On September 17th I was at the courthouse in Lovingston, VA. Why is the flag at half-mast? I thought to myself. A second later I remembered. Oh, that’s right. There was a mass shooting yesterday, and I went about my business.
That’s messed up.
The yearly average of mass shootings has tripled from an average of five per year between the years of 2000 and 2008, Attorney General Eric Holder said yesterday at an annual conference of police chiefs. At least 12 mass shootings have taken place in 2013.
And yet this country has done close to nothing to correct this situation.
But let there be mere rumors of a couple of people attempting to cast their votes without proper identification, and the laws of this land can’t be changed fast enough. A national crisis.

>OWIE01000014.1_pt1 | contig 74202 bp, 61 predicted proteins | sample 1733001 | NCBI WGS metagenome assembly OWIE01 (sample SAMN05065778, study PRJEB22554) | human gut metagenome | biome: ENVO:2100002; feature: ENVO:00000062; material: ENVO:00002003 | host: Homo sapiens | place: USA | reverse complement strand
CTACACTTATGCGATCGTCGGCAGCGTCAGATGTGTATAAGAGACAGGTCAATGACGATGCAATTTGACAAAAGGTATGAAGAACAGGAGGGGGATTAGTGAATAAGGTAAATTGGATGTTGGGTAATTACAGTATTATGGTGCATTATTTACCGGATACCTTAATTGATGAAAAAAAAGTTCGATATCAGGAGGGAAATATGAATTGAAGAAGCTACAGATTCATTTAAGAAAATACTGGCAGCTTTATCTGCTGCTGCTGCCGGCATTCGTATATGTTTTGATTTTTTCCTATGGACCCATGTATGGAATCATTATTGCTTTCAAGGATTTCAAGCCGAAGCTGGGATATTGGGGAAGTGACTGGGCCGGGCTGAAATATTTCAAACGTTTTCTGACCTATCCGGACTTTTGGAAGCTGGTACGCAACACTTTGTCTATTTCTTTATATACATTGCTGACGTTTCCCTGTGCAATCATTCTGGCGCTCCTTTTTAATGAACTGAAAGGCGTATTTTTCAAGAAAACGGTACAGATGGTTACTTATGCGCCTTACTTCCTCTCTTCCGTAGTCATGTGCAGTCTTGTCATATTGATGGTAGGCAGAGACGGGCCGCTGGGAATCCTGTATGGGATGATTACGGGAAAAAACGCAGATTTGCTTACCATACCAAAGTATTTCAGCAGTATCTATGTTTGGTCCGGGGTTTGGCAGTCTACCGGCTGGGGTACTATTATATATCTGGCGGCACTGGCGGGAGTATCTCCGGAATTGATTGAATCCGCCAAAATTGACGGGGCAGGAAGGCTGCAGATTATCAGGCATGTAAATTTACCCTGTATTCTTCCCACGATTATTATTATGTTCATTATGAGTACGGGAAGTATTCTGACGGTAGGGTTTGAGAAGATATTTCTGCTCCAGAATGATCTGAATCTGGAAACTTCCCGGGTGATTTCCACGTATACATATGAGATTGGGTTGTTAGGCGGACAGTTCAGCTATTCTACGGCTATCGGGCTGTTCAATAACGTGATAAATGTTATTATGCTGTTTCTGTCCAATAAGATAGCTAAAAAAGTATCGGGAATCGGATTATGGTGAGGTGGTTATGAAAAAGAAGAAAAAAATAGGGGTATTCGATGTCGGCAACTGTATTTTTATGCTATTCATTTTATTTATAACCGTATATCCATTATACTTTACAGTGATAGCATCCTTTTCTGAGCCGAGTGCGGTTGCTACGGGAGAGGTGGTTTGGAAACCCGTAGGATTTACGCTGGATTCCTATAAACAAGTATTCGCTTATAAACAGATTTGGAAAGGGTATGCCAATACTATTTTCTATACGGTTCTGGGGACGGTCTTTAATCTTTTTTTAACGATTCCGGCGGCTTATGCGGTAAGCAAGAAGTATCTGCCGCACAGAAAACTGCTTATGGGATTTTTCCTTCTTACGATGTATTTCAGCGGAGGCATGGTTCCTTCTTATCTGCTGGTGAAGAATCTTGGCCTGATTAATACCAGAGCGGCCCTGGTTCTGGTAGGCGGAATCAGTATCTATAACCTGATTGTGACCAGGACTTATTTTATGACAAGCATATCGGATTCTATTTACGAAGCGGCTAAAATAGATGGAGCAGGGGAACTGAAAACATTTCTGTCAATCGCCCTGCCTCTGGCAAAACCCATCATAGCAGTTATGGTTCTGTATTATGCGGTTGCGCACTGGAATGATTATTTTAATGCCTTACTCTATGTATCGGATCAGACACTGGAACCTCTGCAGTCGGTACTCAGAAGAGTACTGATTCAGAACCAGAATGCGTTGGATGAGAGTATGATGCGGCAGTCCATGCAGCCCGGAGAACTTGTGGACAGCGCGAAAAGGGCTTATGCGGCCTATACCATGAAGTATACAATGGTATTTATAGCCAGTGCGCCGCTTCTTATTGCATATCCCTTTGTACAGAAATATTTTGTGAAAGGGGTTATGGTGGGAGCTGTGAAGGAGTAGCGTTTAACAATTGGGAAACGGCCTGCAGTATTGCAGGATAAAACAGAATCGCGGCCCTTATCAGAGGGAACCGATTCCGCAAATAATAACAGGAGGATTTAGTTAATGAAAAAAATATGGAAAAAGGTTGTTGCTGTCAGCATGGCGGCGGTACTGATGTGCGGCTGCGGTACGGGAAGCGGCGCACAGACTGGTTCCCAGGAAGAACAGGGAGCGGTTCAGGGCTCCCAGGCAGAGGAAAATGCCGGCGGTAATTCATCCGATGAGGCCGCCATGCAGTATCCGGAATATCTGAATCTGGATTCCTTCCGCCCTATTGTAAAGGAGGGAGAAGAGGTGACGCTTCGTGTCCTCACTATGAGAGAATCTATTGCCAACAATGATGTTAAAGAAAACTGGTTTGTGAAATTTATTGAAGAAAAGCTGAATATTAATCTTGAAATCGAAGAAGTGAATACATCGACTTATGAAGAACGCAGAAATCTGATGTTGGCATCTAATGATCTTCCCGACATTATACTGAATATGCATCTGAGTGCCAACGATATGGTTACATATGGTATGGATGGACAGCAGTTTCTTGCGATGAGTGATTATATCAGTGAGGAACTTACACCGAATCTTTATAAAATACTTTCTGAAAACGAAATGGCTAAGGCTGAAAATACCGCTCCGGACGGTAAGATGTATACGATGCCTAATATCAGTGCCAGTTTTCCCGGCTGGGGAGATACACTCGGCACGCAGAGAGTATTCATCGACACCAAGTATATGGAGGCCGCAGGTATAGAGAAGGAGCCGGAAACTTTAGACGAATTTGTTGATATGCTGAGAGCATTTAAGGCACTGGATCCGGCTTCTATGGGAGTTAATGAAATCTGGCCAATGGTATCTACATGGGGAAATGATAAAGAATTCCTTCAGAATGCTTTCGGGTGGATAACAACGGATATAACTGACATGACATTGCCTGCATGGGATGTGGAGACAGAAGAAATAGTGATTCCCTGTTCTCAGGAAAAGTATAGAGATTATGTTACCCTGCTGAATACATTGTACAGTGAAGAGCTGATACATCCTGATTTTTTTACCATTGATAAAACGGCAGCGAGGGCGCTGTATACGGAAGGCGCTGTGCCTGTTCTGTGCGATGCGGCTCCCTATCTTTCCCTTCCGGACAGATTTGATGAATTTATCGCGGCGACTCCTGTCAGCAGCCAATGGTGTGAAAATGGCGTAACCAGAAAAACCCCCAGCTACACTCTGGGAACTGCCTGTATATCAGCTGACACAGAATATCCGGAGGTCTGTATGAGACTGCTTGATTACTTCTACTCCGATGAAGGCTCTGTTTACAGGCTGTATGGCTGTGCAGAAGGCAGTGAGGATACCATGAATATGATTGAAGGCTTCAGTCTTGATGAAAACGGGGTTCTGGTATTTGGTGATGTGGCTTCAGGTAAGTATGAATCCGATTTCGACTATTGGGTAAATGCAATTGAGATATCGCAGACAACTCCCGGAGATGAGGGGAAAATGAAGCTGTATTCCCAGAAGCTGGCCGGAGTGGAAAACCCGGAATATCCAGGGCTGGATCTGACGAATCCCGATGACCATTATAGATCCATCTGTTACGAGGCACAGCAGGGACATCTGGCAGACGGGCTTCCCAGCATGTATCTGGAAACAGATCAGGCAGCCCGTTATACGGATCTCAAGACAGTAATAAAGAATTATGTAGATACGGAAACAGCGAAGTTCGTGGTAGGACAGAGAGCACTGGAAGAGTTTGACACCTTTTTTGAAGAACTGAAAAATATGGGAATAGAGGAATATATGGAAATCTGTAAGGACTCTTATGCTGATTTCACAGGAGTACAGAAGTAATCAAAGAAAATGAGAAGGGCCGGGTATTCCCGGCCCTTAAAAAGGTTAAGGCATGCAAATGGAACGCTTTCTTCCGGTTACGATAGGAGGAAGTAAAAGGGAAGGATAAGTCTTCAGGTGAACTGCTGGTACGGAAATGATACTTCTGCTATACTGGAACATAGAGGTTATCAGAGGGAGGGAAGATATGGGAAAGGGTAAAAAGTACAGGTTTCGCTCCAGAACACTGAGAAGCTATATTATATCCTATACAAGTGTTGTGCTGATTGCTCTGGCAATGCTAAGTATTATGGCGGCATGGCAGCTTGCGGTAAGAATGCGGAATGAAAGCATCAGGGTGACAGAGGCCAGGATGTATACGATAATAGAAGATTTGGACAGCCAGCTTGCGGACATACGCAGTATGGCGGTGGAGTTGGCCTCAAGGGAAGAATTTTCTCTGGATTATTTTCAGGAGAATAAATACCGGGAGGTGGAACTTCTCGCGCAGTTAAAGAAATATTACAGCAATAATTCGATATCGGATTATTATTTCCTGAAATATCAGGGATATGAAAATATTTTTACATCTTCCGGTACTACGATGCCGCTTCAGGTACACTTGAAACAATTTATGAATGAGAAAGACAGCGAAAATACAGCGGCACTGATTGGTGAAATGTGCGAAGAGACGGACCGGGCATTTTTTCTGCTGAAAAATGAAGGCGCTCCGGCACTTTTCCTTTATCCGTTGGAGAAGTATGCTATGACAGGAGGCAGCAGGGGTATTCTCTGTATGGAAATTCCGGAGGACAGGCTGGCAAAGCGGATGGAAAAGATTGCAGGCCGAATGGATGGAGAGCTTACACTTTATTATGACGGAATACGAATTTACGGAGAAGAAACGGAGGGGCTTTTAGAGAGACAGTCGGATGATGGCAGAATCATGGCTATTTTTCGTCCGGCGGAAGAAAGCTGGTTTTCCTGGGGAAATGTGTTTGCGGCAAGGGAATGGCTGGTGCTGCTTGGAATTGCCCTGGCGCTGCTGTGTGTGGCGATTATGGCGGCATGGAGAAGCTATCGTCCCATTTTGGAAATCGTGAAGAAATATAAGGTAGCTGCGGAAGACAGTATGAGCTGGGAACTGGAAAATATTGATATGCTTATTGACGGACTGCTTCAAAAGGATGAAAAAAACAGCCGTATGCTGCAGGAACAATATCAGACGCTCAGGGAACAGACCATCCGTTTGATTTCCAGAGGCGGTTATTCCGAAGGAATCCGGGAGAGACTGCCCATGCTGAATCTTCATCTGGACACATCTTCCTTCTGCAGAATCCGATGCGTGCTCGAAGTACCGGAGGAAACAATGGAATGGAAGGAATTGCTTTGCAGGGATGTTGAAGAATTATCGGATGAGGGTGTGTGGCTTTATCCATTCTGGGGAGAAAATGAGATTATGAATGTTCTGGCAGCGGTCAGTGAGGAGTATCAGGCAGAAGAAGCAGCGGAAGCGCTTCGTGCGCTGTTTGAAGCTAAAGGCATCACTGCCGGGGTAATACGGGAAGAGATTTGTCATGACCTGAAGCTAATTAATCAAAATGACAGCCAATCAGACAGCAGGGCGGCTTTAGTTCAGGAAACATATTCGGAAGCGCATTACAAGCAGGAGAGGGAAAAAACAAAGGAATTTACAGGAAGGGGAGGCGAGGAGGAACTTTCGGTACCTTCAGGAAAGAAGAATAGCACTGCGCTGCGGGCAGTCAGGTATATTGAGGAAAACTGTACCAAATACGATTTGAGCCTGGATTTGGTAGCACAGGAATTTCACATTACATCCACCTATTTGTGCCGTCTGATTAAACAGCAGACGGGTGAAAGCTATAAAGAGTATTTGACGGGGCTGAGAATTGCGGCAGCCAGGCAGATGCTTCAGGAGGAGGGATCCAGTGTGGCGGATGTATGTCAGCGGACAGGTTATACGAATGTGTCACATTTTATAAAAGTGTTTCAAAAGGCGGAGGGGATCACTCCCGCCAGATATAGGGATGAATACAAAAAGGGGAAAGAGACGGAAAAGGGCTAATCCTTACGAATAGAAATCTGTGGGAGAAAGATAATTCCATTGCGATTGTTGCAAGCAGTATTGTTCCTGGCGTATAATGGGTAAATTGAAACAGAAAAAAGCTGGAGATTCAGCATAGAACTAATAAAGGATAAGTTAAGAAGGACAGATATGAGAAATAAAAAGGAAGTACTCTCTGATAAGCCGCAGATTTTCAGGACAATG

Let’s break this down. Our children and families are being gunned down in public, very often in public schools – schools that were established with great intention by the founding fathers.
A quick back-of-the-envelope count of shootings in American schools (not counting other places) over the past ten years paints a grim picture. Somewhere around 150 gun deaths have occurred during that time.
Suppose someone suggested a lottery, where 15 luckless students and/or teachers were selected each year, then shot to death in front of their classmates. Would we as American citizens endorse such an idea, or would we decry it as barbaric?
Because that’s pretty much what we have right now and we’ve done very little to discourage it. I am tired of seeing the flags at half mast. Disgusted that the term “mass shooting” is a regular part of our lexicon. Weary of wondering time and time again: Who are we?